process, but by 2014 results were easy to see. Among the achievements were new means of parking and revision of Palafox Street traffic to two-way. The community looked better, and it was easier to access.
THE RESTORATION OF THE SAENGER THEATRE
The Palafox Street motion picture palace was constructed in 1924-25 and enjoyed excellent use until the advent of television (in 1954). Thereafter the theatre’s use diminished. In the mid-1970s, the Saenger’s owner, ABC Theatres, deeded the property to the City of Pensacola. Five years later, a $1 million restoration campaign provided funding for a reworking of the interior and street-front. The theatre then became the site for many musical and artistic presentations, including the Symphony Orchestra and Children’s Chorus. Twenty years later, a second successful campaign permitted enlargement of the theatre’s footprint, enabling it to offer greater opportunities from Broadway to barnstorming. Together with the Cultural Center, the Saenger paved the way for quality entertainment far beyond what might be expected in a city Pensacola’s size. Allied with cultural enrichment came a growth of outdoor festivals, Gallery Nights and the opening of places of entertainment where retail shops once operated.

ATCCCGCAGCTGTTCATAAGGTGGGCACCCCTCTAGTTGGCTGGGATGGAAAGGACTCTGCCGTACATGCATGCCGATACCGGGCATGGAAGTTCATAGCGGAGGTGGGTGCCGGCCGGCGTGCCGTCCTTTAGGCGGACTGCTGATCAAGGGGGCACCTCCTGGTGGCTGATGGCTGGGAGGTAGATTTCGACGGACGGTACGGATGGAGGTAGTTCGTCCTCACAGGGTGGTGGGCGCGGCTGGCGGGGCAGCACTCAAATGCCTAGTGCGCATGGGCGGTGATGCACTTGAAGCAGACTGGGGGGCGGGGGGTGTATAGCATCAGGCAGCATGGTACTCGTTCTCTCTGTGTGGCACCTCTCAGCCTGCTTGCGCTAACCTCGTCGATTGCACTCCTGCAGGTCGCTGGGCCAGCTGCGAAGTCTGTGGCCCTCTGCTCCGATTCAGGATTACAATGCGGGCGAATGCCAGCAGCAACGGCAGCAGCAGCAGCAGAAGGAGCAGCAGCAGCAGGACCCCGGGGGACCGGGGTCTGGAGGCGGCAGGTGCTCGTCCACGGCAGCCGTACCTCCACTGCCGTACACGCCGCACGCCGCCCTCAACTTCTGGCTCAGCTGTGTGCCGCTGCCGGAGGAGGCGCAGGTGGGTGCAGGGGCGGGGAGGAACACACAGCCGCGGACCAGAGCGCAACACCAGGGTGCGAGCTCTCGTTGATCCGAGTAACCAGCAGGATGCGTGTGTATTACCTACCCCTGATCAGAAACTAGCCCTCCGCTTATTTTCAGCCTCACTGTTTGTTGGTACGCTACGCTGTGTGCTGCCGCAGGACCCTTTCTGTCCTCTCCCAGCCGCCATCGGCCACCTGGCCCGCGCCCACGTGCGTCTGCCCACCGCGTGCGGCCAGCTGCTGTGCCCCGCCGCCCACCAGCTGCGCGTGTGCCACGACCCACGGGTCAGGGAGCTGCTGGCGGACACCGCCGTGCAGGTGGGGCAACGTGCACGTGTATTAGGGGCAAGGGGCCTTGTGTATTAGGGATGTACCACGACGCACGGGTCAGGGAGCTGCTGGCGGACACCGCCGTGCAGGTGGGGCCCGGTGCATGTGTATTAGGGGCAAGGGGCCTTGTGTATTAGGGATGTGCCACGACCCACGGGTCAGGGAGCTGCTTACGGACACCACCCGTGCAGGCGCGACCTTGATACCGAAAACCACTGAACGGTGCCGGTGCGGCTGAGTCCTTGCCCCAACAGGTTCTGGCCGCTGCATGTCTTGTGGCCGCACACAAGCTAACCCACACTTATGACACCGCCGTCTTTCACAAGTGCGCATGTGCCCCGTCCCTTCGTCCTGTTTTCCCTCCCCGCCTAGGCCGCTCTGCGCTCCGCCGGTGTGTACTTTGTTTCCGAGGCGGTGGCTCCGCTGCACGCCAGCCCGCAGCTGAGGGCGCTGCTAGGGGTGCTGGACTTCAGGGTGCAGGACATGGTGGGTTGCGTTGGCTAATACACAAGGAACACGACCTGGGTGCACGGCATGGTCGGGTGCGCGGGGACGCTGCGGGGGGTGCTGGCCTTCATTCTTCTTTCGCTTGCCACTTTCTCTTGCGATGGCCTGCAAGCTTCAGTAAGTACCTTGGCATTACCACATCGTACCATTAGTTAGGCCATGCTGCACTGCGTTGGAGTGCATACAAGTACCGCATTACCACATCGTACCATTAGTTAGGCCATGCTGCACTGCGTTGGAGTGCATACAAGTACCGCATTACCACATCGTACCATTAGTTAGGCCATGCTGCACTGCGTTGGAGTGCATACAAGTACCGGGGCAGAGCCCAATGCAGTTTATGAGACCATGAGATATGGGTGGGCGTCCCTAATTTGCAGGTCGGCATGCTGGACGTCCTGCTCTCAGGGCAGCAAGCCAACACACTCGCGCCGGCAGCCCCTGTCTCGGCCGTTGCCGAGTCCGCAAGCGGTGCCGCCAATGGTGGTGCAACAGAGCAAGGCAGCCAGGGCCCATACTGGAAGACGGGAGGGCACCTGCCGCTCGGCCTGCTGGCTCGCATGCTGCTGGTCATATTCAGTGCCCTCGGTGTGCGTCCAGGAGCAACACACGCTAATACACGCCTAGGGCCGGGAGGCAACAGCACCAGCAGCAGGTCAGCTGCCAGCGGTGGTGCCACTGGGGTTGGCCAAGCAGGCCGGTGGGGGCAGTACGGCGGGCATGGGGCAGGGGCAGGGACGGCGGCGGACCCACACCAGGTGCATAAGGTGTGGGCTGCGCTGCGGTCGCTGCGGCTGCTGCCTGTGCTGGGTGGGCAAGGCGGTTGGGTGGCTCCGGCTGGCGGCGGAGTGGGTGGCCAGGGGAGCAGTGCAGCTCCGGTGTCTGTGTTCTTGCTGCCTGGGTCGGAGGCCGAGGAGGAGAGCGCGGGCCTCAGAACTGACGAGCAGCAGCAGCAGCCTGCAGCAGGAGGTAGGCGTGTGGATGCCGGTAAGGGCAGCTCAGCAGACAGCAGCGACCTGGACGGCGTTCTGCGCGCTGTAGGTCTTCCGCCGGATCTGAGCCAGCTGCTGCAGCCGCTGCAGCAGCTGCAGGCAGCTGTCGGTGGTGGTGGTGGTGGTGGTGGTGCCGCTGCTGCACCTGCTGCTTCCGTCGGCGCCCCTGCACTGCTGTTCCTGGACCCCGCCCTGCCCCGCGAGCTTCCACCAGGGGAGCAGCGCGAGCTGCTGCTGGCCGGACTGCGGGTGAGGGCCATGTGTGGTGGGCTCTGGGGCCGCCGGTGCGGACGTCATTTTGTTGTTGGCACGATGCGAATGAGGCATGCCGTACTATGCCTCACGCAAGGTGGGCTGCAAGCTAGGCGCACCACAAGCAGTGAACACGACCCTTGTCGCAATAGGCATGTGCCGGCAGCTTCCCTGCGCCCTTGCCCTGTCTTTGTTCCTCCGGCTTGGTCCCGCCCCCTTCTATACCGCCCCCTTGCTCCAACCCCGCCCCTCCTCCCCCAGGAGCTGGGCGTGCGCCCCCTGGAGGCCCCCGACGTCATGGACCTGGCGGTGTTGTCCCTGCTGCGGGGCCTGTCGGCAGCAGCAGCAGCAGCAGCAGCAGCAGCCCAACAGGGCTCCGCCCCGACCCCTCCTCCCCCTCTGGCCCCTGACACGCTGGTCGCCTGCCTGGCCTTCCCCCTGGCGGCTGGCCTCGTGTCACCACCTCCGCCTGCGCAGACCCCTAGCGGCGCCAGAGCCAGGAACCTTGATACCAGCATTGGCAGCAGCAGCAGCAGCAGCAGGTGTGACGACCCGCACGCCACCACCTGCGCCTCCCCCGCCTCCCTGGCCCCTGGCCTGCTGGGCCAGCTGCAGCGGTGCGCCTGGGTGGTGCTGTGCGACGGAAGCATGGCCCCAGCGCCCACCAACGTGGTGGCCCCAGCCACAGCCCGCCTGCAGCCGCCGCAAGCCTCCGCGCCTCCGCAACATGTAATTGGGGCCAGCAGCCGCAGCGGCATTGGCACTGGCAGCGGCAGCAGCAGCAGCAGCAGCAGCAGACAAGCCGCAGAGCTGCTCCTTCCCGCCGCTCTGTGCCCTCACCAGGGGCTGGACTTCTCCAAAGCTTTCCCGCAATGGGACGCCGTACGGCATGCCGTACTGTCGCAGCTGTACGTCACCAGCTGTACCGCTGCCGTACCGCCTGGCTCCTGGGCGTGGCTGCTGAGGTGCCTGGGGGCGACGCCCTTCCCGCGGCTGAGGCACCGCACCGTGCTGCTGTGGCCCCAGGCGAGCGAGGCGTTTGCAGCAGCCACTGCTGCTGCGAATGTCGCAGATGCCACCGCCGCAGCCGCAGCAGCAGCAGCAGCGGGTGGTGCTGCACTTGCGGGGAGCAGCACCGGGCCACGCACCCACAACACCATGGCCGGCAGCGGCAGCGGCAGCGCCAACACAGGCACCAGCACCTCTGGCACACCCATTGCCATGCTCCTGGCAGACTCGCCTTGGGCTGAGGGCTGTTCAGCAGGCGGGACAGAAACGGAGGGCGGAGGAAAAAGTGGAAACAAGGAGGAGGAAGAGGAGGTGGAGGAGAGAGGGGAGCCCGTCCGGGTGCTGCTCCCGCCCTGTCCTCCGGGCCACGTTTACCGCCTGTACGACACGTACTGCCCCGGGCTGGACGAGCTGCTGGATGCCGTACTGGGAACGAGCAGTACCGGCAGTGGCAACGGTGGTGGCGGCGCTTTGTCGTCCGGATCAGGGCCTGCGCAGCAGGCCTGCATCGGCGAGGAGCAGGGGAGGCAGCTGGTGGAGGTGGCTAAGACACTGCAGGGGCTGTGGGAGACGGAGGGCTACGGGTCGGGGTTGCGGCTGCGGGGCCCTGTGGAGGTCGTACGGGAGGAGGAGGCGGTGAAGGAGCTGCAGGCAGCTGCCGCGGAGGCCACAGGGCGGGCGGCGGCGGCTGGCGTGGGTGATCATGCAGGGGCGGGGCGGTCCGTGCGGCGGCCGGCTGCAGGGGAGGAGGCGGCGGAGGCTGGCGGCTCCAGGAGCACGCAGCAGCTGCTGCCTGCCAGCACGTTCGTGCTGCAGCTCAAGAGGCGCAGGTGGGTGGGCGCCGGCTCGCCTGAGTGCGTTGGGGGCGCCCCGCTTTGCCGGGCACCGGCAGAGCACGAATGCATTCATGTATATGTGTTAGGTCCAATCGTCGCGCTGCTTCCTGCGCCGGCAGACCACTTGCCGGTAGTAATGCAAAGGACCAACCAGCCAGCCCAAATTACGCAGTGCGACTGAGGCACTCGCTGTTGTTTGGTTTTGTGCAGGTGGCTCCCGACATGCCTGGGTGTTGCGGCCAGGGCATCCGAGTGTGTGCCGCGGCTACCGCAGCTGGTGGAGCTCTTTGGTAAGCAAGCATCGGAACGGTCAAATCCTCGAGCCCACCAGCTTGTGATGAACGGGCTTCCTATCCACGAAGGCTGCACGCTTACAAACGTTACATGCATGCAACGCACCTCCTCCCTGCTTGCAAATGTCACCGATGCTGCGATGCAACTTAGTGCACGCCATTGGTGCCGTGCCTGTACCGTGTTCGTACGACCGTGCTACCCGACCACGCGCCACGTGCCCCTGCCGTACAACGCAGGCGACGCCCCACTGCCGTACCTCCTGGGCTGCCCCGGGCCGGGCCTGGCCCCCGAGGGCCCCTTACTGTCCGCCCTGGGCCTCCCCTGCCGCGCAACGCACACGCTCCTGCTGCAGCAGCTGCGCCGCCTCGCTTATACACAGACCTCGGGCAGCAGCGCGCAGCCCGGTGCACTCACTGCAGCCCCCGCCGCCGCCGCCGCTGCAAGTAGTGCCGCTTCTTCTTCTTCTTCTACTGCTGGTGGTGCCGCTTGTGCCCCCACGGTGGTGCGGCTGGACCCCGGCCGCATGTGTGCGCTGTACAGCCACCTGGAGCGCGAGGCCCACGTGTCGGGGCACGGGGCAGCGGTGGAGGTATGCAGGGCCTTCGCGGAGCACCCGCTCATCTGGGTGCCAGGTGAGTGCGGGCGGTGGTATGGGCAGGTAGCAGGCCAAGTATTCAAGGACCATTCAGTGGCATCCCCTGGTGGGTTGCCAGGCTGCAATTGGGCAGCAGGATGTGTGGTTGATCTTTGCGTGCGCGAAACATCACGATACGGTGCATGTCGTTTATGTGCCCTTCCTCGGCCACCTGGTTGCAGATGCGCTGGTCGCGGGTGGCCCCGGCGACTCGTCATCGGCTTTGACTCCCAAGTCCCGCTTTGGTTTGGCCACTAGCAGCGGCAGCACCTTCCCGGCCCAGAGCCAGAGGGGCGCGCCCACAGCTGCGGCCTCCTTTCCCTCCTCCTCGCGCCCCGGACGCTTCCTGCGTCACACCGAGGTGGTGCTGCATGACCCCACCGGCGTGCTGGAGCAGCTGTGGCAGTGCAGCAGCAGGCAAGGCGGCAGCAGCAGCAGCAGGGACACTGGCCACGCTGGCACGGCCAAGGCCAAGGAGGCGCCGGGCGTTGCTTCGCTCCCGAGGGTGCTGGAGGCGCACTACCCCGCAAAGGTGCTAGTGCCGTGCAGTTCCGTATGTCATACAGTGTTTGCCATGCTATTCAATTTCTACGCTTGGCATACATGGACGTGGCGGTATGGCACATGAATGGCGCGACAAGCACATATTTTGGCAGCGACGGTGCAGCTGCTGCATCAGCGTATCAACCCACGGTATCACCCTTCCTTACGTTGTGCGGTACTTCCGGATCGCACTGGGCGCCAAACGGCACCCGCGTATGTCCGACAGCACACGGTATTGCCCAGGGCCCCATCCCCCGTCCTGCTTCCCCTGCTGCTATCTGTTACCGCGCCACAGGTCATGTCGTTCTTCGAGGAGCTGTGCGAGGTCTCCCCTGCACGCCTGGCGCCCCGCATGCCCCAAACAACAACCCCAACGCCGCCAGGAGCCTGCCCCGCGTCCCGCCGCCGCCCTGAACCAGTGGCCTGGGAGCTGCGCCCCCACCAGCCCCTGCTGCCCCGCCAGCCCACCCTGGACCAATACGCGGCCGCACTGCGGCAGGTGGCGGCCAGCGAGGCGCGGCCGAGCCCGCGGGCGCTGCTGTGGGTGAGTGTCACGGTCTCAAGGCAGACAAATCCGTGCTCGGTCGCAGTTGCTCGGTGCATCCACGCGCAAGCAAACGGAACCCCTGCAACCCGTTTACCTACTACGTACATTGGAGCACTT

The storm of September 2004 was beyond the character of the many hurricanes the city had experienced. The unparalleled damage brought to focus many forms of repair and rebuilding, accomplished by insurance payments and funds from the Federal Emergency Management Agency. A new organization, Rebuild Northwest Florida, assisted property owners, then and into the future. Repairs came naturally in making existing structures more attractive. Public buildings, marinas, and utilities all gained stature. The rebuilding took many months; however, the entire community was better for the changes. Related to Ivan rebuilding came the visibility of entrepreneurs whose capital and vision brought the beginning of improvements which had been only dreams earlier. Many became involved. This partial listing covers only those whose investments were in historic restoration, construction of housing and professional sites, and planning for such changes as relocation of the YMCA and headquarters of the newspapers. This modest list included Ray Russenburger, Collier Merrill, Quint and Rishy Studer, and Deborah Dunlap. Others became involved, and appeared to be encouraged by what they saw. Ivan is the sixth most expensive hurricane since records have been kept, with $18.8 billion in damages.